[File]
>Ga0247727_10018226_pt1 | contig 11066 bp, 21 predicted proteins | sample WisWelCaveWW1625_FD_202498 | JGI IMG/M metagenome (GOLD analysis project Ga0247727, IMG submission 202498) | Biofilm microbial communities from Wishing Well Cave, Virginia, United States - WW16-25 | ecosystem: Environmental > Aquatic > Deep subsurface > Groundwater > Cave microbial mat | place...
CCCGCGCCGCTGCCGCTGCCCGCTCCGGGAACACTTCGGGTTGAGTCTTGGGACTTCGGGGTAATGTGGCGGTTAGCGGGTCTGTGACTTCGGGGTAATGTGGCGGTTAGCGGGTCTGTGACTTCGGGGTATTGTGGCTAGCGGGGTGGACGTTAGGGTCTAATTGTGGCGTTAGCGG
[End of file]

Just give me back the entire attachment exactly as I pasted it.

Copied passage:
>Ga0247727_10018226_pt1 | contig 11066 bp, 21 predicted proteins | sample WisWelCaveWW1625_FD_202498 | JGI IMG/M metagenome (GOLD analysis project Ga0247727, IMG submission 202498) | Biofilm microbial communities from Wishing Well Cave, Virginia, United States - WW16-25 | ecosystem: Environmental > Aquatic > Deep subsurface > Groundwater > Cave microbial mat | place...
CCCGCGCCGCTGCCGCTGCCCGCTCCGGGAACACTTCGGGTTGAGTCTTGGGACTTCGGGGTAATGTGGCGGTTAGCGGGTCTGTGACTTCGGGGTAATGTGGCGGTTAGCGGGTCTGTGACTTCGGGGTATTGTGGCTAGCGGGGTGGACGTTAGGGTCTAATTGTGGCGTTAGCGG